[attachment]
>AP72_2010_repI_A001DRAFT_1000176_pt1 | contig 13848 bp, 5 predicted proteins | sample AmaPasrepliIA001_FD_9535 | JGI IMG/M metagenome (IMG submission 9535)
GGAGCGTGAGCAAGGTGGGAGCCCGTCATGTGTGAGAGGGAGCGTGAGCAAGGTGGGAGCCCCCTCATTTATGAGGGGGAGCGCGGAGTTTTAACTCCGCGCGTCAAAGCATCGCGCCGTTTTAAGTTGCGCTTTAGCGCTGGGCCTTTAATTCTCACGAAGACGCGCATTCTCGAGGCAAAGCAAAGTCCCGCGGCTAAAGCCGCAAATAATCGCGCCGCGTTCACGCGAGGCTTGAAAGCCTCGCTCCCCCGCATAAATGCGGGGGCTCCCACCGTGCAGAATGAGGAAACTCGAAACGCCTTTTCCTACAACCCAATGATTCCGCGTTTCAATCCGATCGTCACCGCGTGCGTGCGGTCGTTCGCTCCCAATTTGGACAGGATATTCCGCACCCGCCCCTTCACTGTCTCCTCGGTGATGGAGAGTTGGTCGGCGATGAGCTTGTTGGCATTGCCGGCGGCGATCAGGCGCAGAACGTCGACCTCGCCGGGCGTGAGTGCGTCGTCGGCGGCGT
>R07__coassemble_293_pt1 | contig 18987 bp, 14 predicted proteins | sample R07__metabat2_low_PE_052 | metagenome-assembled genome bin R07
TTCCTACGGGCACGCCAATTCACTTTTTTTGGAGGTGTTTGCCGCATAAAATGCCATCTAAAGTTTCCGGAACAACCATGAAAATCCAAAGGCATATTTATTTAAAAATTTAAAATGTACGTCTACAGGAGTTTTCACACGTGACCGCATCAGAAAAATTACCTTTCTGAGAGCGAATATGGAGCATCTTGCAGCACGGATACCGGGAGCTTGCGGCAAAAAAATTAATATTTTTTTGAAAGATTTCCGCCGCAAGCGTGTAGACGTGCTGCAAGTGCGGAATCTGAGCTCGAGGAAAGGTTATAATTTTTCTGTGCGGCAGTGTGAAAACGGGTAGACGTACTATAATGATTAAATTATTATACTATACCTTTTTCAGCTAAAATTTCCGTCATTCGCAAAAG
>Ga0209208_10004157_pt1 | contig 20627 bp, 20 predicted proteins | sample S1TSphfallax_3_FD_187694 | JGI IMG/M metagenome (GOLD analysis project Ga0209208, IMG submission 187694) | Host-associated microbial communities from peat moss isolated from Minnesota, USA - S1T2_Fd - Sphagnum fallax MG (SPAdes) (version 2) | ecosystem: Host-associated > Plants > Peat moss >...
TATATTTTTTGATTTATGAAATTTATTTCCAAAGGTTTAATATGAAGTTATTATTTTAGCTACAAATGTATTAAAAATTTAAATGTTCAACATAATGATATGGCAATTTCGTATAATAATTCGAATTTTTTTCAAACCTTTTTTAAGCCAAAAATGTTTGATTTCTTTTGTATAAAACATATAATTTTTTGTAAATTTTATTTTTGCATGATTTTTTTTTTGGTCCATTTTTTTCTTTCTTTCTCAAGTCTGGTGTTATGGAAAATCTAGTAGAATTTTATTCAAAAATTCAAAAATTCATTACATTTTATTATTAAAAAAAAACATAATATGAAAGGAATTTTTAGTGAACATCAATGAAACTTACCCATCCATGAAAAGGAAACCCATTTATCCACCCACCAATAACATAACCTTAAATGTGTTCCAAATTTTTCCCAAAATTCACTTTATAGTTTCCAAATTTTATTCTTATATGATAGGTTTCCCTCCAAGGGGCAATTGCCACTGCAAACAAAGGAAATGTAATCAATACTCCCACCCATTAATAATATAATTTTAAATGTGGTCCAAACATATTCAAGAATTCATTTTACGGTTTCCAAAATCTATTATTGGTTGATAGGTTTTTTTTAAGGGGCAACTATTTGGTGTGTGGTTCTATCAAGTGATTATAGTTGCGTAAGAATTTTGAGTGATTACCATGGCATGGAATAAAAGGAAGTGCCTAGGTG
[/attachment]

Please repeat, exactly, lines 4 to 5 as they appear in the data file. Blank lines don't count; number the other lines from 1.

TTCCTACGGGCACGCCAATTCACTTTTTTTGGAGGTGTTTGCCGCATAAAATGCCATCTAAAGTTTCCGGAACAACCATGAAAATCCAAAGGCATATTTATTTAAAAATTTAAAATGTACGTCTACAGGAGTTTTCACACGTGACCGCATCAGAAAAATTACCTTTCTGAGAGCGAATATGGAGCATCTTGCAGCACGGATACCGGGAGCTTGCGGCAAAAAAATTAATATTTTTTTGAAAGATTTCCGCCGCAAGCGTGTAGACGTGCTGCAAGTGCGGAATCTGAGCTCGAGGAAAGGTTATAATTTTTCTGTGCGGCAGTGTGAAAACGGGTAGACGTACTATAATGATTAAATTATTATACTATACCTTTTTCAGCTAAAATTTCCGTCATTCGCAAAAG
>Ga0209208_10004157_pt1 | contig 20627 bp, 20 predicted proteins | sample S1TSphfallax_3_FD_187694 | JGI IMG/M metagenome (GOLD analysis project Ga0209208, IMG submission 187694) | Host-associated microbial communities from peat moss isolated from Minnesota, USA - S1T2_Fd - Sphagnum fallax MG (SPAdes) (version 2) | ecosystem: Host-associated > Plants > Peat moss >...